In early June, 2011, Egypt negotiated an adjustment program with the IMF staff worth $3 billion for the subsequent 12-month period, which was meant to provide the much-needed financial support to facilitate the democratization process. The program was intended to promote social justice through higher social spending while ensuring macroeconomic stability, thus easing the immediate economic costs of the political upheaval, but with limited policy conditionality. The World Bank was also expected to provide about $2billion for the same period, in part for budgetary support.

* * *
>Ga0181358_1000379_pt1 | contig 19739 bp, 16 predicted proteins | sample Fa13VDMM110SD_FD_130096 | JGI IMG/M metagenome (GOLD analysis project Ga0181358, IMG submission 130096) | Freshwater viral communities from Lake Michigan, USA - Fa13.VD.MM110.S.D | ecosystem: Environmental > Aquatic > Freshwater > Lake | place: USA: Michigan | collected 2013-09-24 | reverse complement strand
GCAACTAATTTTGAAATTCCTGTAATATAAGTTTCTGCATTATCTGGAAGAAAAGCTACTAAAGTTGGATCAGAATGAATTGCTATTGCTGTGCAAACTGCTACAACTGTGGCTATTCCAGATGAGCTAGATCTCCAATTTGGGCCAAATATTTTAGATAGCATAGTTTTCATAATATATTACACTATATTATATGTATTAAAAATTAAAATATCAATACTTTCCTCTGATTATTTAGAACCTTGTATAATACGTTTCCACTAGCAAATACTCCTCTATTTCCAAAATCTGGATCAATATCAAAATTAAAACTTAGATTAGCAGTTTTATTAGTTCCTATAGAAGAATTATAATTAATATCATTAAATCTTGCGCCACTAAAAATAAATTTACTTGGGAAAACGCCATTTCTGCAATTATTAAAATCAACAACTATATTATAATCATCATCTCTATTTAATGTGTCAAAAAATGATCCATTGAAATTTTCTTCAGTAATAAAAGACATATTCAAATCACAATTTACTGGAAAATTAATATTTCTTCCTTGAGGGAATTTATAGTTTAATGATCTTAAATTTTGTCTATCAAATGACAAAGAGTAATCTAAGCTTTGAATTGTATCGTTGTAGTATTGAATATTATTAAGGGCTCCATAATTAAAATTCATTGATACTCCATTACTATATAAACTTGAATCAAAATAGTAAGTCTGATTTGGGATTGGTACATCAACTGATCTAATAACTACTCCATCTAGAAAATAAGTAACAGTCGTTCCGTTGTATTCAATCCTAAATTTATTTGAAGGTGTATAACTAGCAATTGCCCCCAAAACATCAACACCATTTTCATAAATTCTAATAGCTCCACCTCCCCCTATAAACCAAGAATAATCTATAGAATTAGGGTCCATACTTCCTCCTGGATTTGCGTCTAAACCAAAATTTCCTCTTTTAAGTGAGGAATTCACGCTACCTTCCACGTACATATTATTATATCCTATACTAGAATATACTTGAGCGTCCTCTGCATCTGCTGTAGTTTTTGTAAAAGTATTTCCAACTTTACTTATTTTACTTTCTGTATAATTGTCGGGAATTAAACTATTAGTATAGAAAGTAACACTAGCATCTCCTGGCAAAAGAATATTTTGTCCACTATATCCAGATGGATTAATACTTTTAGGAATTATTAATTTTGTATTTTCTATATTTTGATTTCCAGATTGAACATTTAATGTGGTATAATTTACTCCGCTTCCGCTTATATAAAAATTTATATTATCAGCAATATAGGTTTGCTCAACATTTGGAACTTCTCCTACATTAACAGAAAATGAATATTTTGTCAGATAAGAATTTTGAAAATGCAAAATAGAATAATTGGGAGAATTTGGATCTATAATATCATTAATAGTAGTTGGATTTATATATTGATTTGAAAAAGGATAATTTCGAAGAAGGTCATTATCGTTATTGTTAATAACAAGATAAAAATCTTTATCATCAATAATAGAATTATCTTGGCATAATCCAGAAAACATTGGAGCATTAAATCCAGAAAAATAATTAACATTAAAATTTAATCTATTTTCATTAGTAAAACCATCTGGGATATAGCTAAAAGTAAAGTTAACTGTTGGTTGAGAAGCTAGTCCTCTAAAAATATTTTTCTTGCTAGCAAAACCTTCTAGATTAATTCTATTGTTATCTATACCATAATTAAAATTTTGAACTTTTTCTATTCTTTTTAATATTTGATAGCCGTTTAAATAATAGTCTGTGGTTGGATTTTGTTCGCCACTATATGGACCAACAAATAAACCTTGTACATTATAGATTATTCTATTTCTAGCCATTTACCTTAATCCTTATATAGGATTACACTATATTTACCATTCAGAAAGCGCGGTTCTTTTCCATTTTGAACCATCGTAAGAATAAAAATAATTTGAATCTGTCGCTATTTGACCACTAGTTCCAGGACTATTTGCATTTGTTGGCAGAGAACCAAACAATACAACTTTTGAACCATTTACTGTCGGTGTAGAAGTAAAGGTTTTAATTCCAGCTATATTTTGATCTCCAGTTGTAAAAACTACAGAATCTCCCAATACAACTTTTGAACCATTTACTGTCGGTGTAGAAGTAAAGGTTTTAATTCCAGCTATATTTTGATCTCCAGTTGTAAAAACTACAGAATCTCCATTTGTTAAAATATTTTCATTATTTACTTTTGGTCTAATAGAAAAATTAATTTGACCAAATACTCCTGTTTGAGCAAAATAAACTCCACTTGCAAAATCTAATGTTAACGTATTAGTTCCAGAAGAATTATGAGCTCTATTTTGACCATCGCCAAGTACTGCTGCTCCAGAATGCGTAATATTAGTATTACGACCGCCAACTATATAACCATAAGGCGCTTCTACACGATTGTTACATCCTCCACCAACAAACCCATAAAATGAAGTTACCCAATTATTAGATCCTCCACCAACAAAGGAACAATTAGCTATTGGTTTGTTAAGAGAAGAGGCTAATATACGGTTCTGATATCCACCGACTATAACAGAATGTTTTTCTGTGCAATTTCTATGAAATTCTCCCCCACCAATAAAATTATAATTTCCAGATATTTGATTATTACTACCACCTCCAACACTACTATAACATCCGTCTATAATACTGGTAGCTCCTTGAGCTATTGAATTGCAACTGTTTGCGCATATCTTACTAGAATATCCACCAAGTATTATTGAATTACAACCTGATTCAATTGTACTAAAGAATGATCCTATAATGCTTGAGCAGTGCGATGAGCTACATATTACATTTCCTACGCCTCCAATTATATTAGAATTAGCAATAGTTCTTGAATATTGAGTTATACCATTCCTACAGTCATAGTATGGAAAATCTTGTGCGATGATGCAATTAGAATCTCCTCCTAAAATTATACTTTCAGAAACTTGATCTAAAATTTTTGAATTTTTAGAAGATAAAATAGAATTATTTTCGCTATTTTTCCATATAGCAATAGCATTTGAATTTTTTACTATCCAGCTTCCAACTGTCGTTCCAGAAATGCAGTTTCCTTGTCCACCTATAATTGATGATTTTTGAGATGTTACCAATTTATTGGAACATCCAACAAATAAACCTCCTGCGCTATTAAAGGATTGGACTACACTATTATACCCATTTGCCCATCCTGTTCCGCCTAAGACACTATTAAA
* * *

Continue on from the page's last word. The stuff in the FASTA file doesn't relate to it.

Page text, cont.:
However, the Egyptian authorities decided to (at least for the time being) forego the arrangements with the IMF and the World Bank, in part, under pressure from the pro-democracy movement which considered such assistance as ‘foreign interference’ but, possibly, also for sound economic reasons. In particular, such financing would have not only increased external debt burden but, more importantly, would have-- by shifting government expenditures to a significantly higher path, ostensibly for social development, without a commensurate increase in domestic revenues —worsened the fiscal imbalances over the foreseeable future. Such a development would have increased dependence on external financing at a time when the capacity to service such debt remained uncertain, and could have weakened resolve for domestic resource mobilization, thus potentially harming governance. The likely increase in subsidies for employment generation would have sowed seeds for stunted growth over the longer term. Moreover, there would have been little shift in the distribution of costs and benefits between the ruling elites and the common man, the primary objective of democratization. Finally, by forcing a dramatic dilution of the IMF’s conditionality for adjustment lending, such an arrangement would have established a dangerous precedent for subsequent IMF lending with serious implications for this institution’s ability to ensure prudent policies in other countries, including to other Partnership countries.